A bucket is a humble vessel that’s close to my heart.
Our water supply decreased to a trickle every summer when we lived in the country. I managed what little we had by doing our laundry in town and filling empty milk jugs for drinking. By August the spring went completely dry. For nearly two months I drove down our gravel road to fill buckets at the neighbors’.
How I appreciated those buckets. Without them we’d have no water to cook spaghetti, wash sticky fingers, or even flush the toilets.
On hot days I assigned each child a bucket of water for play and cooling off. We have a photo of them bent over their buckets with their heads immersed. It’s an amusing sight, but I don’t want to give the impression we were destitute or anything. We were living a homesteader’s dream – following our heart’s desire to live more simply and see how we’d fare.
Keeping my bucket full
When my children were young I prepared myself to face the day by taking walks in the morning. Spending quiet time alone with God somehow filled my heart’s bucket, and I felt the benefits throughout the day.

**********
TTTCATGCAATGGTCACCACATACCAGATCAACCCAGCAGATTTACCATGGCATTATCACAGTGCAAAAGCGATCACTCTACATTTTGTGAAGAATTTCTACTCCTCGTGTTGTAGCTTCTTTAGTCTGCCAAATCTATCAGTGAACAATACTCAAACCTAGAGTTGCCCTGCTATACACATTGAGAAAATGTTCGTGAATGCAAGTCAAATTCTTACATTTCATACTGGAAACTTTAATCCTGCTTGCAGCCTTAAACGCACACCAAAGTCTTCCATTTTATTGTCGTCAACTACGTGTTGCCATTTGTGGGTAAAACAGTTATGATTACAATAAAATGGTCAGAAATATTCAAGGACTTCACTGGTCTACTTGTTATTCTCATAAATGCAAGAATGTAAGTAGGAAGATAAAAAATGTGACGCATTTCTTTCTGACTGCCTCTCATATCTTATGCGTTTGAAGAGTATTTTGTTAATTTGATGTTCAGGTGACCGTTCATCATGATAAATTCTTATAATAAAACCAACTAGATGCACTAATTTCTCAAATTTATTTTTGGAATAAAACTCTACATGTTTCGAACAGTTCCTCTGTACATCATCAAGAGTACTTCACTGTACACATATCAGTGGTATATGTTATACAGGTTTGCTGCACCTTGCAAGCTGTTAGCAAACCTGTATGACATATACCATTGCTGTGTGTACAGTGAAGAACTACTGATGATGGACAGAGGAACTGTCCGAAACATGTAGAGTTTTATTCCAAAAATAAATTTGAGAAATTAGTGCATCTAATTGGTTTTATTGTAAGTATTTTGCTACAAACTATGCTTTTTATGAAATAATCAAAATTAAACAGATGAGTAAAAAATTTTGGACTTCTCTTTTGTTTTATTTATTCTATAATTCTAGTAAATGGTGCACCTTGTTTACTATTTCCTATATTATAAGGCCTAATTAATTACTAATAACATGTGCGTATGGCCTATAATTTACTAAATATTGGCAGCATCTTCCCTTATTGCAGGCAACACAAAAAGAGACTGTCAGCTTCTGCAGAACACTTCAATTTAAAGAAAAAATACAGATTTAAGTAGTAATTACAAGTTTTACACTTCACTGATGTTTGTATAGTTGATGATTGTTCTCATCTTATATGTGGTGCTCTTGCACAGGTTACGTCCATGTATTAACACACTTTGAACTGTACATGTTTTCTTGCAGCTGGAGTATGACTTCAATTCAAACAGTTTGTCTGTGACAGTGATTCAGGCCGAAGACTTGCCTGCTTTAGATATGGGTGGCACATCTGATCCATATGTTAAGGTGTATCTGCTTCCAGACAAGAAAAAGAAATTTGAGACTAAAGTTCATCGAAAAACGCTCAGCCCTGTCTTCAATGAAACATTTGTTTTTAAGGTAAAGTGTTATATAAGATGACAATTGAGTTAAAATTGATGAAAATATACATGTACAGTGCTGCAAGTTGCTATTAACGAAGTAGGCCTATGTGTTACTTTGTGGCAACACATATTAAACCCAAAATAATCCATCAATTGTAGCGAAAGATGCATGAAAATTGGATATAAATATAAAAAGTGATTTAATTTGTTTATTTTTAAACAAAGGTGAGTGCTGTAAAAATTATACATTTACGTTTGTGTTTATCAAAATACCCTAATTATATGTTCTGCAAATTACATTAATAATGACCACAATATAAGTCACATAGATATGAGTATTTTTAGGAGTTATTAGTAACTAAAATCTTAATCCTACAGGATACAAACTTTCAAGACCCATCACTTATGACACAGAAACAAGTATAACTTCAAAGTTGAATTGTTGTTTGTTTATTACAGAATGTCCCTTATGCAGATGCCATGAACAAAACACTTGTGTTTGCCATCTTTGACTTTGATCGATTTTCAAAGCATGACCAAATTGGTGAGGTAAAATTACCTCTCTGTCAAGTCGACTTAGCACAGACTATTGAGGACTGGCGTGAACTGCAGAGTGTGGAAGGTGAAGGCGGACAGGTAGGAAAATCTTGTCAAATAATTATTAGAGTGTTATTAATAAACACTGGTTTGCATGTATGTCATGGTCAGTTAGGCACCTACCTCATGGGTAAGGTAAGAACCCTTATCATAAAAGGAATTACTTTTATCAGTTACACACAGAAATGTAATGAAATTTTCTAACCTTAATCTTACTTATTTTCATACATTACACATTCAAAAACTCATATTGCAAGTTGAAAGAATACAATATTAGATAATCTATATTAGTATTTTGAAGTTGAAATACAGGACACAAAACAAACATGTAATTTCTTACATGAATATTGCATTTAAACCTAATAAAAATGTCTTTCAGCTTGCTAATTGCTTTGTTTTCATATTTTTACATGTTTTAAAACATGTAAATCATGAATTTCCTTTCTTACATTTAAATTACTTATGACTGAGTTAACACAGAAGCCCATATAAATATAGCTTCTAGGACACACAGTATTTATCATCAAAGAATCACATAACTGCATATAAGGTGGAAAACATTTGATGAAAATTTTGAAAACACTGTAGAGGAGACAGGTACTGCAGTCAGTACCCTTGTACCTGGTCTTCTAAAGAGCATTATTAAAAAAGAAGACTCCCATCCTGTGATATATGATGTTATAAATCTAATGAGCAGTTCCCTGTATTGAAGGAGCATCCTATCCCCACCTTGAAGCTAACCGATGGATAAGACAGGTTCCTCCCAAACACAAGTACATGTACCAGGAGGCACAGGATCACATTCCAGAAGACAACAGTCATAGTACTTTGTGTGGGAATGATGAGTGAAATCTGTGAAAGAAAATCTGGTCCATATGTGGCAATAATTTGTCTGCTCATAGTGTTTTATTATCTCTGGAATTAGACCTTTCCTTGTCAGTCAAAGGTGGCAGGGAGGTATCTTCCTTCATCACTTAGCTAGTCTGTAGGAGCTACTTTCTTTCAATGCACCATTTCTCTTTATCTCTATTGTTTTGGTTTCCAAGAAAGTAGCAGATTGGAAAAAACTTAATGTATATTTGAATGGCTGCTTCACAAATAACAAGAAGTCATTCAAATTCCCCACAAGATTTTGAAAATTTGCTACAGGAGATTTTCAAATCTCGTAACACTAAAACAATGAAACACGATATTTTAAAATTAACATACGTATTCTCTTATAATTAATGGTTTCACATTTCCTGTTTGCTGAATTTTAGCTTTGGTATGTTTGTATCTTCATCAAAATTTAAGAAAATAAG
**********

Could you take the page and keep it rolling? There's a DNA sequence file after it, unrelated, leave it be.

Though it required rising early to tiptoe out the door while they slept, the rewards were worth it. Like the difficulty of living without running water, trying to function with an empty heart-bucket was no fun.
Having my deepest needs met meant I was able to keep my focus on what really mattered, and as the day wore on I was less likely to lose my peace or get cranky. My resources were well supplied so I could share the contents of my bucket with others.
Smart cookie that I am, I soon learned to never let my bucket go completely dry. I didn’t like the woman I became when that happened.
What I’m offering you
I love sharing what’s in my bucket, so I post monthly devotionals on my blog. I use simple personal stories to highlight verses that inspire, teach, correct, and encourage in our walk with God.
Quick tips for Bible reading and meditation
- Read. Look at the Scriptures carefully, word for word. It may help to ask God to reveal what he’d like to show you.
- Listen. Go back to the part that spoke directly to you, or that you otherwise found interesting, and note why it may have captured your attention.
- Meditate. Consider how the words might apply to you today. Also, ask yourself questions, like “what is this Scripture NOT saying?” For instance, God may not want us to follow Jesus’s example and drive people out of our worship service with a whip (see John 2:13-17). This will help avoid misinterpreting the message.